A mottled patchwork of plastic cloaks two cubes that tower over the desert landscape of Coachella Valley. Titled “The Wishing Well,” the bright pair are the work of Ghanaian artist Serge Attukwei Clottey, who created the nine-foot pieces from scraps of Kufuor gallons, or jerrycans, in response to shared struggles with water insecurity that ripple across the world. Resembling a yellow brick road, a paved walkway connects the two woven structures that stand in contrast to the surrounding environment, which faces continual struggles with access to the natural resource.
Clottey’s use of the material is tied to a larger critique of colonialism’s enduring legacy and the ways it continues to affect populations around the world, particularly in relation to the climate crisis. Originally, European colonialists brought Kufuor gallons to Ghana to transport cooking oil. Today, the plastic vessels are ubiquitous and used to haul potable water. “As repurposed relics of the colonial project, they serve as a constant reminder of the legacies of empire and of global movements for environmental justice,” says a statement about the work that’s part of Desert X, a biennial bringing site-specific installations to Southern California.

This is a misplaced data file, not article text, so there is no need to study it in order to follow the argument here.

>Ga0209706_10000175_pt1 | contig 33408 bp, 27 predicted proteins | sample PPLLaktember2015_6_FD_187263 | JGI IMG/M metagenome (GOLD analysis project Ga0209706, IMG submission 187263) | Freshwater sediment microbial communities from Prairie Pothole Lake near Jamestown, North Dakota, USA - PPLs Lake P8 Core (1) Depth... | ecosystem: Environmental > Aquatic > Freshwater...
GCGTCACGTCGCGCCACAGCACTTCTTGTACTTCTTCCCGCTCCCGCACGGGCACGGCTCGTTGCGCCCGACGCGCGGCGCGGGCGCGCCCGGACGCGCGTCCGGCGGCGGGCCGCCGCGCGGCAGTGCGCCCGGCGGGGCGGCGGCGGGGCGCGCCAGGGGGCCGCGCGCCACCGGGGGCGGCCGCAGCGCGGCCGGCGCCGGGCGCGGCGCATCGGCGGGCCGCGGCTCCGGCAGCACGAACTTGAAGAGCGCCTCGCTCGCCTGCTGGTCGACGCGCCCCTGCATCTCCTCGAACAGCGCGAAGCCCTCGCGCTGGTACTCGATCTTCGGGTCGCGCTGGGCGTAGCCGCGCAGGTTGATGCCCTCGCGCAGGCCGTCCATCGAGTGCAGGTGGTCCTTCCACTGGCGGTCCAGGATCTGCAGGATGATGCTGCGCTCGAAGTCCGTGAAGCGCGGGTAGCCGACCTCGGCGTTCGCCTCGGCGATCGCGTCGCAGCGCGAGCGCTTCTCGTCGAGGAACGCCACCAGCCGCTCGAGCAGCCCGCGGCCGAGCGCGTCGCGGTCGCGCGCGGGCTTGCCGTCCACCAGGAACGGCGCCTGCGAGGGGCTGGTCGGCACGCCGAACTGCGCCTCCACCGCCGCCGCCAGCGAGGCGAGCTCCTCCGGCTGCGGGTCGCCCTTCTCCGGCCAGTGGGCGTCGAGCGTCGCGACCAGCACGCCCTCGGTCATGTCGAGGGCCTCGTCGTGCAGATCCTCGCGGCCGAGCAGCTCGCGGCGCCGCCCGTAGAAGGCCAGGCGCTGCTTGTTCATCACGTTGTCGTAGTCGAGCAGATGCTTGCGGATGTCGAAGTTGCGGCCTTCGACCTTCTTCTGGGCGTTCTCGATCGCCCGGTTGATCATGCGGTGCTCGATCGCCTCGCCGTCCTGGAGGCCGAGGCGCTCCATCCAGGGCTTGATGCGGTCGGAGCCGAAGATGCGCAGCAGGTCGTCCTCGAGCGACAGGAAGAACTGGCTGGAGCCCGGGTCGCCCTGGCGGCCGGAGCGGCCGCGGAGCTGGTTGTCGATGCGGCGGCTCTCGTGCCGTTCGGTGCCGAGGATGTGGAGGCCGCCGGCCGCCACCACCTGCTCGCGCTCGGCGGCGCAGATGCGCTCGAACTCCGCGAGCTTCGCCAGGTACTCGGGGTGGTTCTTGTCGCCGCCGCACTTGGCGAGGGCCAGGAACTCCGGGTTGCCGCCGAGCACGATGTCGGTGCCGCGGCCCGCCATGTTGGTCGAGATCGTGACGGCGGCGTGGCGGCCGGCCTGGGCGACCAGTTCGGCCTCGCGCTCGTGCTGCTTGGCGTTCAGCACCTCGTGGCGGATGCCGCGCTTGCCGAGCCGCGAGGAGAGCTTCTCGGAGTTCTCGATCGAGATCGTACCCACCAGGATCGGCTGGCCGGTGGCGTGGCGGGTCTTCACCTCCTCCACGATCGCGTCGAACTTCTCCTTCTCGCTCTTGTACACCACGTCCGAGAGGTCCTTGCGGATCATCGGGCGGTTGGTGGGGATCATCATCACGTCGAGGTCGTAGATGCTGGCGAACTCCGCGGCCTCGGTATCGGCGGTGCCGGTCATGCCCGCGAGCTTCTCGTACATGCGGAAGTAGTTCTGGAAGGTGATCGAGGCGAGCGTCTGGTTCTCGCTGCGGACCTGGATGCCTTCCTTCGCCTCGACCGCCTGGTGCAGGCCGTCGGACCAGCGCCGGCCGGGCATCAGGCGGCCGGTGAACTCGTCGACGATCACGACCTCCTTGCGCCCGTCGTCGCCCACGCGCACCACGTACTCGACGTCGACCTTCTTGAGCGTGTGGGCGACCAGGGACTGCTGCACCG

“The Wishing Well” is one facet of Clottey’s larger Afrogallonism project, which he describes as “an artistic concept to explore the relationship between the prevalence of the yellow oil gallons in regards to consumption and necessity in the life of the modern African.” The Accra-based artist works in a variety of mediums spanning installation, sculpture, and performance that deal with the broader influence of colonialism in Africa. You can see a larger collection of his pieces on Artsy and Instagram.
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